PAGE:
Before everyone gets too excited about the blindness of David Paterson, the new governor of New York (not a disability first for US politics by any means), we might remember that the first political personality in all of Roman history was also blind.
Appius Claudius Caecus is most famous for overseeing the Appian Way, the first 'Roman road'.
But he made democratic history in 312 BC by promoting slaves' sons over aristocrats to the Roman senate.
Critics point out that he kept the priesthood posh. But he was a worthy forerunner for today's new Democratic man.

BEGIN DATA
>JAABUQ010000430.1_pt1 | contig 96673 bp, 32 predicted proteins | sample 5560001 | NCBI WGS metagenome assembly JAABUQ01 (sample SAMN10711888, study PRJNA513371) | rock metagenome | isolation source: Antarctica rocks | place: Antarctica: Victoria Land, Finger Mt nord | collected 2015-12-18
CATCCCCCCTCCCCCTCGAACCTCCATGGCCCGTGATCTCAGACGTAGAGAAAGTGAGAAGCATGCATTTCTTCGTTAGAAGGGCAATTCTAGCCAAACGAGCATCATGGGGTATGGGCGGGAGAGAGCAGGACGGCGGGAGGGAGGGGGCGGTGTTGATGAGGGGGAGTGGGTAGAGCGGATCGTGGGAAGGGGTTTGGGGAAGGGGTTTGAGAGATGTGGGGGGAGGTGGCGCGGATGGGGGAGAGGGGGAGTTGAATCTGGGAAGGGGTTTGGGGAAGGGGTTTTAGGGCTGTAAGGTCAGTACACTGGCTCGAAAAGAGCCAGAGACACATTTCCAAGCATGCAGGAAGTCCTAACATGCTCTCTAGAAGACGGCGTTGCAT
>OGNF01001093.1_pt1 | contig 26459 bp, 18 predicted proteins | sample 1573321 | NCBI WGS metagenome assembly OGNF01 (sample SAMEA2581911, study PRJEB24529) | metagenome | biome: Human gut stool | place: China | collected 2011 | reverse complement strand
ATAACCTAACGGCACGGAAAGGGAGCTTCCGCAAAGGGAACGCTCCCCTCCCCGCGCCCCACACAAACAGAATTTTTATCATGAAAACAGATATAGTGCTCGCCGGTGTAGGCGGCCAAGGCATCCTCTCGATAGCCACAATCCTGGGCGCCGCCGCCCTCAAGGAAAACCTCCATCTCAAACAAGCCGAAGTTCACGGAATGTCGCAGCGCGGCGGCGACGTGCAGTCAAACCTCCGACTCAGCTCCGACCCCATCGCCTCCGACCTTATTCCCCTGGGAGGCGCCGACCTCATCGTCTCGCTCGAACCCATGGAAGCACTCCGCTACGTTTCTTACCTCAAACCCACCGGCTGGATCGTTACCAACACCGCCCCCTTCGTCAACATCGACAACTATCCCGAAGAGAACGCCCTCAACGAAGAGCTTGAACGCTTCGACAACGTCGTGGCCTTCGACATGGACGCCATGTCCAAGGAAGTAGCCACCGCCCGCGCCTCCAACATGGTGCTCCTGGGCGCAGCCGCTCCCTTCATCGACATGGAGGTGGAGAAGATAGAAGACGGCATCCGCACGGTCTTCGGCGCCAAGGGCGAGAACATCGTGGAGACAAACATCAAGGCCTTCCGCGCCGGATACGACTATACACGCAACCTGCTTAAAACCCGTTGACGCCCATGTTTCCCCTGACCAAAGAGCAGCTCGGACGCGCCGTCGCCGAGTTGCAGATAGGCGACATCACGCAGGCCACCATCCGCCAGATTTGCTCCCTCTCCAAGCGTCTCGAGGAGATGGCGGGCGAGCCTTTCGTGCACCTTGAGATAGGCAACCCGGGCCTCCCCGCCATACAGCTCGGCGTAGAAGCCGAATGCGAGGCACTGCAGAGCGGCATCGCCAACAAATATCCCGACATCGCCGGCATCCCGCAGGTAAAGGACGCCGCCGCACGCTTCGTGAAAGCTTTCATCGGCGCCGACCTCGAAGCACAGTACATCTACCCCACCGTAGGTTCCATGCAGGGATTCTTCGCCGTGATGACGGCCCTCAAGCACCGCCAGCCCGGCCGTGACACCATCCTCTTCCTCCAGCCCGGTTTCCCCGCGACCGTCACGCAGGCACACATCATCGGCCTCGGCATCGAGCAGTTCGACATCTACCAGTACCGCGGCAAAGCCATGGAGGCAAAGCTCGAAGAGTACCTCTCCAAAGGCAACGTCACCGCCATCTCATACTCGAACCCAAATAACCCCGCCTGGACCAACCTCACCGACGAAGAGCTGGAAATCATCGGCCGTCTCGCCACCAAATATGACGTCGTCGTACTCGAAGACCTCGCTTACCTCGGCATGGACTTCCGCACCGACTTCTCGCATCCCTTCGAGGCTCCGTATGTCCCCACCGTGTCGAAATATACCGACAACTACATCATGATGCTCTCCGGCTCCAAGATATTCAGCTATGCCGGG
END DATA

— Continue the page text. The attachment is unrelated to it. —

He is the first real character who comes to life in the history of Rome.
David Paterson himself comes nicely to life in this on-the-Clinton-stump encounter with The Times.
Caecus also made the first political speech in Latin of which we have any decent record - a prototype of the 'no surrender' rhetoric which is still with us - though not to be heard anymore from former New York governor, Eliot Spitzer, who has had to surrender his office to Mr Paterson for buying expensive prostitution.
Caecus was blinded because of a 'curse' it was said.
His own best known saying - also still with us and expecially so in New York this week, is that "every man is the architect of his own fortune".
Quisque faber fortunae suae - if anyone wants to write it on a subway wall.